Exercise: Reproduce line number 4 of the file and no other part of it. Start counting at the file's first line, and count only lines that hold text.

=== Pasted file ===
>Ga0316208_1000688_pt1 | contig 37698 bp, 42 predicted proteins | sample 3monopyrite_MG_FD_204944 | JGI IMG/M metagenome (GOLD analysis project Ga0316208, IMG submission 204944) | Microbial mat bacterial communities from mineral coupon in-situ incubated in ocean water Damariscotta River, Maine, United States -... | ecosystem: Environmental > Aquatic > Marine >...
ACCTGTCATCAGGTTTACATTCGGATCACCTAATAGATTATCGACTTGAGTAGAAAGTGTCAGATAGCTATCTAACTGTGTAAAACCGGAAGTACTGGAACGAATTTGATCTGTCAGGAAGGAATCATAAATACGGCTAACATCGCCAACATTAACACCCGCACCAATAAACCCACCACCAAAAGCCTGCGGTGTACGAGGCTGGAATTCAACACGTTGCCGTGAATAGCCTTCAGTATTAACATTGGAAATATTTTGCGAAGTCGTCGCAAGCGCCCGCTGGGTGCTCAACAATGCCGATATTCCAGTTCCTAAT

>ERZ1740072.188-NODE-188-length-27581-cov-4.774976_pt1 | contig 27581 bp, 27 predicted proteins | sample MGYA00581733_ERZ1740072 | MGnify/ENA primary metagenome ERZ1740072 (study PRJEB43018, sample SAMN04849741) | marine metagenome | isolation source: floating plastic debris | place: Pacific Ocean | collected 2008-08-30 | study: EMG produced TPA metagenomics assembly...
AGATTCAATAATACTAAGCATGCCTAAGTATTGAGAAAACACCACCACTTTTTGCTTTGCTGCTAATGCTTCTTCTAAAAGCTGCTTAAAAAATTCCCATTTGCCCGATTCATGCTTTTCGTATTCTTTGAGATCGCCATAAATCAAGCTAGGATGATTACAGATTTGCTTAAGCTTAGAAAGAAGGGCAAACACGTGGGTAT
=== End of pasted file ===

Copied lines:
AGATTCAATAATACTAAGCATGCCTAAGTATTGAGAAAACACCACCACTTTTTGCTTTGCTGCTAATGCTTCTTCTAAAAGCTGCTTAAAAAATTCCCATTTGCCCGATTCATGCTTTTCGTATTCTTTGAGATCGCCATAAATCAAGCTAGGATGATTACAGATTTGCTTAAGCTTAGAAAGAAGGGCAAACACGTGGGTAT